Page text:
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Pediatric Oncall Journal

Acute Kidney Injury in Hypernatremic Dehydration in Newborn 08/15/2020 00:00:00 https://www.pediatriconcall.com/Journal/images/journal_cover.jpg

Acute Kidney Injury in Hypernatremic Dehydration in Newborn

Abhishek K Phadke, Ali Kumble, Shakib Shafi.
Department of Neonatology, Indiana Hospital, Mahaveer Circle, Mangalore, Karnataka, India.

ADDRESS FOR CORRESPONDENCE
Abhishek K Phadke. Consultant Neonatologist, Indiana Hospital, Mangalore, Karnataka 575002, India.
Email: phadke18@gmail.com
Keywords
AKI, hypernatremia, neonates
 
Fourteen days old female baby born by vaginal delivery at term with birth weight of 2.75 kg was referred to our neonatal intensive care unit (NICU) in view of poor feeding and decreased urine output for 3 days. Baby was exclusively on direct breast feeds since birth. No pre-lacteal feeds were given. At admission, the neonate was lethargic and severely dehydrated. Baby had tachycardia and tachypnea with heart rate of 168/min, respiratory rate of 66/min and mean blood pressure of 48 mm of Hg. Admission weight was 2000 grams with significant weight loss (27%) compared to birth weight. Baby was noted to have cleft palate and micrognathia. Investigations revealed severe hypernatremia with serum sodium of 175 meq/L, serum potassium 6.35 meq/L and elevated serum creatinine of 9 mg/dl. Arterial blood gas revealed mild metabolic acidosis with pH of 7.2 and bicarbonate of 12 meq/L. Total leukocyte count was 9000 cells/cumm (neutrophil of 60% and lymphocyte of 32%) and CRP was 2.3 mg/dL. Blood culture did not grow any organism. Ultrasound (USG) abdomen revealed structurally normal kidneys bilaterally. Echocardiography showed moderate size atrial septal defect (ASD). Baby had oliguria with urine output of <0.5 ml/kg/hour. Initially baby was managed with intravenous (IV) normal saline bolus of 20 ml/kg over 1 hour. This was followed by maintenance fluid replacement therapy with isotonic fluid of 0.9% normal saline over the next 72 hours. Fluid was changed to 0.45% normal saline by titrating with the serum sodium values. Orogastric tube feedings were given to provide nutrition and to maintain euglycemia. Gradual improvement in urine output, renal function, weight and general condition of baby was noted (Table 1). The cause for faulty feeding was identified to be cleft palate which in turn resulted in acute kidney injury (AKI). Baby’s mother was counselled regarding importance of proper feeding and was taught technique of feeding with specialized bottle (Habermann nipple). Baby is doing well on follow up at the age of 6 months.

Table 1. Serial urine output, renal function, weight of the child
Day of hospitalization Weight in grams S. Sodium (meq/L) S. Potassium (meq/L) S. Creatinine (mg/dl) Urine output (ml/kg/hour)
Day 1 2000 175 6.35 9.0 0.3
Day 2 2100 164 4.54 6.2 0.6
Day 3 2300 163 4.39 5.5 1.2
Day 4 2380 156 3.89 4.0 2.1
Day 5 2520 145 3.30 2.5 1.6
Day 6 2480 139 3.33 1.8 2.0


Problems in lactation can result in hypernatraemic dehydration in a neonate with potentially severe adverse consequences. Acute kidney injury (AKI) associated with hypernatremic dehydration though not uncommon, is a relatively under recognized condition. Bhat et al1 and Boskabadi et al2 did not mention about the presence or absence of AKI in their respective prospective series of exclusively breast-fed babies with hypernatremia and excessive weight loss (>10%). Oddie et al3 and Livingstone et al4 too did not mention about AKI in their case series even when the babies had weight loss up to 27% and 30% and serum sodium was increased up to 175 meq/L and 207 meq/L respectively. Hypernatremic dehydration due to inadequate breast feeding presents clinically between first and third weeks of life. The relatively higher levels of insensible water loss per kilogram of body weight in infants and less efficient conservation of water due to renal immaturity at this age predisposes this group to dehydration. Thus, hypernatremic dehydration in the breastfed neonate should suggest an abnormal concentration of sodium in the mother's breast milk, a sign of lactation failure.5 However, exclusively breastfed neonates with hypernatremic dehydration generally have fewer long term complications. Fluid management is cornerstone of good outcome in hypernatremic dehydration. 6 Study done by Bhat et al showed that out of 67 babies admitted with neonatal hypernatremic dehydration, 16.4% had congenital abnormalities affecting feeding directly or indirectly like cleft palate and ankyloglossia7 as was seen in our patient.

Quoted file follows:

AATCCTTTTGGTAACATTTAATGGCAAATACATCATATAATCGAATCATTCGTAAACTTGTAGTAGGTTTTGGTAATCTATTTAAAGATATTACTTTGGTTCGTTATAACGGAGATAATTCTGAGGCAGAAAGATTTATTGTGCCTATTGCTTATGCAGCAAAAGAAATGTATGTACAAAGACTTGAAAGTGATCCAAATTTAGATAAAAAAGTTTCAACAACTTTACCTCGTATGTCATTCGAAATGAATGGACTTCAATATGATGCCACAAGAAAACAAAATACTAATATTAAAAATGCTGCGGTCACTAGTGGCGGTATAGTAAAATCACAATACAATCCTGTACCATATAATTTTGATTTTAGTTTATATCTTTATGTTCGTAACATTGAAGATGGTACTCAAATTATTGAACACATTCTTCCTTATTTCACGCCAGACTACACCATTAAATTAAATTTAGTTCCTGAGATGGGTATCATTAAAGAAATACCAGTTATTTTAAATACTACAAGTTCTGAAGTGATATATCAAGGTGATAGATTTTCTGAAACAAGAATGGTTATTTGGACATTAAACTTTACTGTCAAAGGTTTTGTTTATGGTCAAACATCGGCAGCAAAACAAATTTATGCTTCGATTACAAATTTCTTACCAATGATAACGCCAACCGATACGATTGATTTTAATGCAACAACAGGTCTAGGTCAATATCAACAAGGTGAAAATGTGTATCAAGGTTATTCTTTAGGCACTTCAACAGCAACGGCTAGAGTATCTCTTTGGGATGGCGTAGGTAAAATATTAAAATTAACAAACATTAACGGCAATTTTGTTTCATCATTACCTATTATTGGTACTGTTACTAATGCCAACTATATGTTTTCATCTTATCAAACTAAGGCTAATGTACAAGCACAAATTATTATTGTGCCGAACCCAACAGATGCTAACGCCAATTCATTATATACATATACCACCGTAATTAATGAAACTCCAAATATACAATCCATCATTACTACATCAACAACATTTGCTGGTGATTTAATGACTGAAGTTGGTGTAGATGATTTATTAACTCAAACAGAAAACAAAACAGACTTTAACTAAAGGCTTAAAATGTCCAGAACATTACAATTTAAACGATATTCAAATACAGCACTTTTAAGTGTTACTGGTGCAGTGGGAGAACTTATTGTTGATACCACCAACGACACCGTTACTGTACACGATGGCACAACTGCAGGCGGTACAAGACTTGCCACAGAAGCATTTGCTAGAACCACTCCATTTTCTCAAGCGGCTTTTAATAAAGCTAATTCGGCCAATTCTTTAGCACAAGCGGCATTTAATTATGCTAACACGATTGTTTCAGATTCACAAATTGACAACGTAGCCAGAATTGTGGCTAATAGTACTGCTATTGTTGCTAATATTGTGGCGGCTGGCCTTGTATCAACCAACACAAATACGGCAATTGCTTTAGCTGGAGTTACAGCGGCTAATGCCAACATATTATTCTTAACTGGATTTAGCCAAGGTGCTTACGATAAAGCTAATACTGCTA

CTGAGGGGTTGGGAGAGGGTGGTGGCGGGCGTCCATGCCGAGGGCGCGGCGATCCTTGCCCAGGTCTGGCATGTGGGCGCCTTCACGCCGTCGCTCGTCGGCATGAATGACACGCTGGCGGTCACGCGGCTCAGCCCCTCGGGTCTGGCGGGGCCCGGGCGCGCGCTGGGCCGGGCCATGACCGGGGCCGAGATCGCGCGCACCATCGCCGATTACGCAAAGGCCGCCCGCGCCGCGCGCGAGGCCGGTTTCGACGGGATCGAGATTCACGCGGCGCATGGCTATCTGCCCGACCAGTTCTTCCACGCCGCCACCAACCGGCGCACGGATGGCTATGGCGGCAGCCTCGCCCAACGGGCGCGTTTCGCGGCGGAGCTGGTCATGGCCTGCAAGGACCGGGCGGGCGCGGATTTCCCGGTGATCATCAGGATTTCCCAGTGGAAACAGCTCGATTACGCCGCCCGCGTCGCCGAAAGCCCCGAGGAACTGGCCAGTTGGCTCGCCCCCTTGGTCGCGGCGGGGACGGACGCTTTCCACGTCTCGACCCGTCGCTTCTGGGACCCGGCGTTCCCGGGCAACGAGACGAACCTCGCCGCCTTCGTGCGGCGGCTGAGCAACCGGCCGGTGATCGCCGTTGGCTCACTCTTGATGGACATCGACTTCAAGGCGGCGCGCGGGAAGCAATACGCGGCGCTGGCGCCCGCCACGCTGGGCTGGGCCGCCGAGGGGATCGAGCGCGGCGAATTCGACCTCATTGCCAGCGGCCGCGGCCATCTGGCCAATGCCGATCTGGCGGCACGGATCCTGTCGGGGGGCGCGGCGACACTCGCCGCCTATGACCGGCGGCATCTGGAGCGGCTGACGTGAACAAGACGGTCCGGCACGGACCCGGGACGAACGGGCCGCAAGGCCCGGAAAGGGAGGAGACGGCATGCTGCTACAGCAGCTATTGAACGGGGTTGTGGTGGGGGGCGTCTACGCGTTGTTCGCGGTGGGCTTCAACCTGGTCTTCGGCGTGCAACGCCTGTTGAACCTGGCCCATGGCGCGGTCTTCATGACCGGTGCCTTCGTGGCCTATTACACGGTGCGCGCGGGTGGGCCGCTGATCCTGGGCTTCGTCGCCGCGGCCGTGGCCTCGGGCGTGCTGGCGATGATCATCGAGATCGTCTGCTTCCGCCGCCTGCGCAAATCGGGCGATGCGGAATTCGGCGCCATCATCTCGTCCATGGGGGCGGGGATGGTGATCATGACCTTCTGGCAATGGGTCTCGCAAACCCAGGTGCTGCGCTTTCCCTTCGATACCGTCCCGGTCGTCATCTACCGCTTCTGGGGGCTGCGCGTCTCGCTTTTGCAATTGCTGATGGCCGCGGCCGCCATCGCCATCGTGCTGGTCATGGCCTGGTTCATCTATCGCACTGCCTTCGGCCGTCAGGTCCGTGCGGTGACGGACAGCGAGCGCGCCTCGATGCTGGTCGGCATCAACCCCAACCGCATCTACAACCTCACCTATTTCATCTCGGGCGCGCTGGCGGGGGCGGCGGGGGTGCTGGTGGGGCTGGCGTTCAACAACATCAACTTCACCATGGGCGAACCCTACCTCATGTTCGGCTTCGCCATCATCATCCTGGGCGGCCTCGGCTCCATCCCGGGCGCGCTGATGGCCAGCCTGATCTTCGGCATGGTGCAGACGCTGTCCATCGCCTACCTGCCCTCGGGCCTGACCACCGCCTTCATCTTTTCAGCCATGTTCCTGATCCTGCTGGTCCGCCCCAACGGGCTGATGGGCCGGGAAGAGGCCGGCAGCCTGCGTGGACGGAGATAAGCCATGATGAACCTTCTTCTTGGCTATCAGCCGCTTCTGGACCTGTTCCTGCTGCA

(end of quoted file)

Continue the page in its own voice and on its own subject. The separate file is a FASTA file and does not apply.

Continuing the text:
We highlight the importance of recognizing AKI in these neonates and the potential for its long-term consequences in such setting. The severity of AKI in the case that we described with serum creatinine up to 9mg/dl supports the concern of health care professionals over rising incidences of this entity in exclusively breastfed infants. This should encourage endorsement of improved monitoring of postnatal weight loss in newborns and breastfeeding supportive strategies.
 
Acknowledgement
Entire team of doctors at Indiana Hospital, Mangalore.
 
Compliance with Ethical Standards
Funding None
 
Conflict of Interest None
 
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DOI: https://doi.org/10.7199/ped.oncall.2020.42

Cite this article as:
Phadke A K, Kumble A, Shafi S. Acute Kidney Injury in Hypernatremic Dehydration in Newborn. Pediatr Oncall J. 2020;17: 132-133. doi: 10.7199/ped.oncall.2020.42
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